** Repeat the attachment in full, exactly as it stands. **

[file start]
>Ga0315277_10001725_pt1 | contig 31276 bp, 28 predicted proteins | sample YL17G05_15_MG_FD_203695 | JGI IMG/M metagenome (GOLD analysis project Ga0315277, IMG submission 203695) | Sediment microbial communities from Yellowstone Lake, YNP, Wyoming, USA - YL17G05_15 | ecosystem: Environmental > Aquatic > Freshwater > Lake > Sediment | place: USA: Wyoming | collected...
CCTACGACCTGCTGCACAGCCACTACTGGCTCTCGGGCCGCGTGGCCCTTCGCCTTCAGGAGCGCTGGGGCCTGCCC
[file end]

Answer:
>Ga0315277_10001725_pt1 | contig 31276 bp, 28 predicted proteins | sample YL17G05_15_MG_FD_203695 | JGI IMG/M metagenome (GOLD analysis project Ga0315277, IMG submission 203695) | Sediment microbial communities from Yellowstone Lake, YNP, Wyoming, USA - YL17G05_15 | ecosystem: Environmental > Aquatic > Freshwater > Lake > Sediment | place: USA: Wyoming | collected...
CCTACGACCTGCTGCACAGCCACTACTGGCTCTCGGGCCGCGTGGCCCTTCGCCTTCAGGAGCGCTGGGGCCTGCCC